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NYC crash victims’ families gather for World Day of Remembrance

NYC families of crash victims gathered in City

NYC families of crash victims gathered in City Hall Park to mark World Day of Rememberance for Road Traffic Victims. Paul Steely White, executive director of Transportation Alternative Day, is joined by Families for Safe Streets. Photo Credit: Vincent Barone

Family members of crash victims gathered in City Hall Park Sunday to honor their loved ones for the annual World Day of Remembrance of Road Traffic Deaths.

They hugged and cried through the somber event, traditionally held on the third Sunday of November, as elected officials read the names of New York City’s crash victims from 2016. Afterward they tied yellow ribbons with the names of the deceased on a sculpture brought to the park for the occasion.

“Too many people have been needlessly killed and maimed on our streets, as we have been reminded in recent days. We are standing with New Yorkers who have suffered those losses to tell our city and the world that traffic violence is preventable,” said Paul Steely White, the executive director of the nonprofit Transportation Alternatives, which co-organized the gathering with its branch Families for Safe Streets.

Hank Miller, a Mount Vernon resident, was one of several family members who traveled into the city to pay tribute — some came from as as far as Japan, Germany and Canada.

Miller’s sister, Victoria Nicodemus was struck and killed on a Fort Greene sidewalk last December by an unlicensed driver who jumped the curb. She was 30 years old. Miller said his loss hits hard during Christmas, Nicodemus’ favorite holiday. Each Friday after Thanksgiving, their family would trip to a tree farm in Rhinebeck, New York, where Nicodemus’ scrupulous eye as an art curator helped select the perfect family Christmas tree.

“Victoria, more than anyone else, always enjoyed this tradition,” Miller said. “This Friday Victoria will not be with us when we go.”

Evelyn Cancel, from East Harlem, lost her six-year-old son, Dante Curry, when he was killed by a driver in the Bronx 19 years ago. She offered support to families in the park whose emotional scars were still very fresh—though she admitted that hers never really healed.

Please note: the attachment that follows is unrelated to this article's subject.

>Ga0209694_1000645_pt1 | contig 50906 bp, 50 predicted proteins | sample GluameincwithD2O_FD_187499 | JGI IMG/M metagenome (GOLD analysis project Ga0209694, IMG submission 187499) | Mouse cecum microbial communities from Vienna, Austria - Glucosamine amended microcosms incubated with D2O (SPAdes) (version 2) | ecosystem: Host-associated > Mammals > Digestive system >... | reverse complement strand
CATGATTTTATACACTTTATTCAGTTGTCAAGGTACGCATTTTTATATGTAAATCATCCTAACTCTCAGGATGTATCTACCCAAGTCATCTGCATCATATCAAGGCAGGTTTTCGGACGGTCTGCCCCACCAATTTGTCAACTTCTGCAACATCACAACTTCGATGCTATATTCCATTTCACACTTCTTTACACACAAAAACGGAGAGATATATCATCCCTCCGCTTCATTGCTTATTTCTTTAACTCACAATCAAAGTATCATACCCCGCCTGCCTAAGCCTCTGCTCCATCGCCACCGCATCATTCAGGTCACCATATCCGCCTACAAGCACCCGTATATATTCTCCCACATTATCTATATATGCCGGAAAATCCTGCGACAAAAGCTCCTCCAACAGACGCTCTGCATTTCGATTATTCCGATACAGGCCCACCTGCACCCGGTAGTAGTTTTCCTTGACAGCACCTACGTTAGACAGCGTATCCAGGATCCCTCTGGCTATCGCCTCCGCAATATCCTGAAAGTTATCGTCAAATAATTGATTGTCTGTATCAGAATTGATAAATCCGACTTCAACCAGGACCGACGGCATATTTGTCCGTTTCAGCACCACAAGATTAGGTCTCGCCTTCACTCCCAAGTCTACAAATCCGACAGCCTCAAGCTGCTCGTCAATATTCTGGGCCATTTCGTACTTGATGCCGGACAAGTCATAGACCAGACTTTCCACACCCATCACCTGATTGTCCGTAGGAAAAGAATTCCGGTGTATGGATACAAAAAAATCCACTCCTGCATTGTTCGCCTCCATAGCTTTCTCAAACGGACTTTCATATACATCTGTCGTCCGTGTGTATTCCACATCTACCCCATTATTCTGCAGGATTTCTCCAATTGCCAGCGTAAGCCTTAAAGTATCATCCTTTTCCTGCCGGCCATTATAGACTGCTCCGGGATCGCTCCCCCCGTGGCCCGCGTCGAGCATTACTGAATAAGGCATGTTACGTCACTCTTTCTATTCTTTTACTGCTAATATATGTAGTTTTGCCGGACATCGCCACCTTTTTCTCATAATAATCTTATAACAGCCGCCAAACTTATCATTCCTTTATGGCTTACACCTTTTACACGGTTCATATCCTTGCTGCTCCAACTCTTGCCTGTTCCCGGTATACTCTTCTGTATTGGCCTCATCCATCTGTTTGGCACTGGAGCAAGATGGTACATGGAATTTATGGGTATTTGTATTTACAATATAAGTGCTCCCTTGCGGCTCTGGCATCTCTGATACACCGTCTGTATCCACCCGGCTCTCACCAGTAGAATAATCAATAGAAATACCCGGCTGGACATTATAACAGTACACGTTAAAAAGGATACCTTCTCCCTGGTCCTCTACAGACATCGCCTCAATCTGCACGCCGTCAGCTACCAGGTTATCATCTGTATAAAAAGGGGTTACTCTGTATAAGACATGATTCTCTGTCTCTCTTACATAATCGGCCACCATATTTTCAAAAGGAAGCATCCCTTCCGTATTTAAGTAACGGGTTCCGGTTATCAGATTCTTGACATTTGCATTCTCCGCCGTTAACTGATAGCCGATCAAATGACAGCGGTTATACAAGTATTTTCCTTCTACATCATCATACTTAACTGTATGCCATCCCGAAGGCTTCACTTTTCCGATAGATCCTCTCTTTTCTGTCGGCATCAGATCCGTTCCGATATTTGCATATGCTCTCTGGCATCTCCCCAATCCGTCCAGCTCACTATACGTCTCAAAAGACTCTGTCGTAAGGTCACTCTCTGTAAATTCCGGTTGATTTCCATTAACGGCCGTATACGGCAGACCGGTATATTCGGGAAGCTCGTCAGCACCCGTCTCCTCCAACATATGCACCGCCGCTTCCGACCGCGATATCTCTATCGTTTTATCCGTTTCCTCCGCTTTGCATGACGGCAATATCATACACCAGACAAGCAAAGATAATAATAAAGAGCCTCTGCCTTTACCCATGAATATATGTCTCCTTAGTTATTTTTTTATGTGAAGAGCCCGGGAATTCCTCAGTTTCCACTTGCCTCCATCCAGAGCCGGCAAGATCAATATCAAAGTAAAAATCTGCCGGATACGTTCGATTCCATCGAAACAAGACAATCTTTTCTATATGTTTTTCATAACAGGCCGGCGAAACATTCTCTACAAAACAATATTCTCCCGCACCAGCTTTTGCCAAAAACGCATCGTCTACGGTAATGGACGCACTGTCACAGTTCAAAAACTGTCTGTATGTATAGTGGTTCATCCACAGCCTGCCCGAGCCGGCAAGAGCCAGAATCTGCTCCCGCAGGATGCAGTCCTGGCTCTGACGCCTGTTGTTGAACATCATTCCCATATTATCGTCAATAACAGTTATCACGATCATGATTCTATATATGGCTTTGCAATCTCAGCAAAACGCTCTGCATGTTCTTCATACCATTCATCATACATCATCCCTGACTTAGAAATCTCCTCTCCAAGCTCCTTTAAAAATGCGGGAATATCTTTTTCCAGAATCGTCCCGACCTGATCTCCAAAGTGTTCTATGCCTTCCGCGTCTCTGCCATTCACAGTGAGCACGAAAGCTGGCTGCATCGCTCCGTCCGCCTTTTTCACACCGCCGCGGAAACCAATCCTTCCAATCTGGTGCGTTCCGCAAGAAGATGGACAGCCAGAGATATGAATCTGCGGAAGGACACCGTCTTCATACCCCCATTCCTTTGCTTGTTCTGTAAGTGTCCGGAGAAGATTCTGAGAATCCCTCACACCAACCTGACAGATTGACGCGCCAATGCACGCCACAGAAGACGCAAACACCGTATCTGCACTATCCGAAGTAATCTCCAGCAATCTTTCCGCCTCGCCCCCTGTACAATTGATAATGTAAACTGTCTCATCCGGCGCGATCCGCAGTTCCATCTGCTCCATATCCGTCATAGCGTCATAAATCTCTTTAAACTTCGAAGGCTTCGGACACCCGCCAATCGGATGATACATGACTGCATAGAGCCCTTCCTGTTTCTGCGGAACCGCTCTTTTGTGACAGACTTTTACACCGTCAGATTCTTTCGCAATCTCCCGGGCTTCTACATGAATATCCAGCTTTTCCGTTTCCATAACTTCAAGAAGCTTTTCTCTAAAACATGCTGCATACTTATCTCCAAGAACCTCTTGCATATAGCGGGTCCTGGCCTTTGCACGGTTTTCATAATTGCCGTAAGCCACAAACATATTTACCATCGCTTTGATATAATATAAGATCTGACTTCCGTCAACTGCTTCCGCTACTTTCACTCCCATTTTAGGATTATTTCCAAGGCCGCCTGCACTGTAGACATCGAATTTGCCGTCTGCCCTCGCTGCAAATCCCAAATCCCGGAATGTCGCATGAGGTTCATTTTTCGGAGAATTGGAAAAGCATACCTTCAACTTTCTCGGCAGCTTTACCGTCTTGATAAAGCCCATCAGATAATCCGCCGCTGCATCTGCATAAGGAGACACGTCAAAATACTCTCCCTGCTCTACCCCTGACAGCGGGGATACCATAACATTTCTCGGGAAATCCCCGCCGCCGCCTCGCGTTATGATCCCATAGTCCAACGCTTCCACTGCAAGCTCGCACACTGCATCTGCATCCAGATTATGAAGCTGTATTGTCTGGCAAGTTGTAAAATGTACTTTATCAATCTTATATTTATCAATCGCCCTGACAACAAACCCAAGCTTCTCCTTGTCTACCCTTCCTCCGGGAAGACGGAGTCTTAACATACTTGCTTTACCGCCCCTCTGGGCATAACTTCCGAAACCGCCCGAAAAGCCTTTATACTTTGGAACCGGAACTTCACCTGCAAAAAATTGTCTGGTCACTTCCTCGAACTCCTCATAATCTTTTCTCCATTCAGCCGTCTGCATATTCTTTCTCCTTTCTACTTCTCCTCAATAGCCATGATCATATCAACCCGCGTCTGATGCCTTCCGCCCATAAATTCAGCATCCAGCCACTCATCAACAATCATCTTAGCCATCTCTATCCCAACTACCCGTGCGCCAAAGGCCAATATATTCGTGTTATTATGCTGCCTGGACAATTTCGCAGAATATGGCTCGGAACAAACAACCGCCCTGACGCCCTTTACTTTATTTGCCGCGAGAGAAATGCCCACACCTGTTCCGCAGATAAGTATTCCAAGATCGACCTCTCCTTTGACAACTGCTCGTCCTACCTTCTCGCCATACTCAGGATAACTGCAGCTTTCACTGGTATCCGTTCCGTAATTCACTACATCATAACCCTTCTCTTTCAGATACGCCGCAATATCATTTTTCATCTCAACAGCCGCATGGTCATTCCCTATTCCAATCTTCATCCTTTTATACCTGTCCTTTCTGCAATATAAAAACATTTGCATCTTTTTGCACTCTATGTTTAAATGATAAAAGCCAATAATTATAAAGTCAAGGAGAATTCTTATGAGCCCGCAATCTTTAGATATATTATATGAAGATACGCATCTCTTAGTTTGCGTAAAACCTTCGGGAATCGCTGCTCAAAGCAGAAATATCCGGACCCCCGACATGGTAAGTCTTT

“I live with the pain every day,” Cancel, 49, said. “My health is declining. My doctor doesn’t believe me, but I think I’m dying of a broken heart. I really do.”

Sunday’s park event was one of many held around the world to raise awareness of the more than 1.2 million people that die in car crashes each year.

In New York City, 212 people have been killed in collisions thus far in 2016, according to data from Transportation Alternatives.

That number challenges the steady decline of traffic fatalities since Mayor Bill de Blasio instituted his version of Vision Zero in 2014. (There were 257 deaths in 2014 and 230 last year.)

White echoed Transportation Alternatives’ more recent push for the mayor to provide more funding to Vision Zero street redesign projects and called for state legislation that would allow for the city to expand its school zone speed camera program.

Families cheered on, holding up pictures of those who’ve died.

“It’s good to see that people want to support this, but I wish you guys weren’t here. I wish it was less people,” Cancel said to the crowd. “This pain is forever. It never goes away.”


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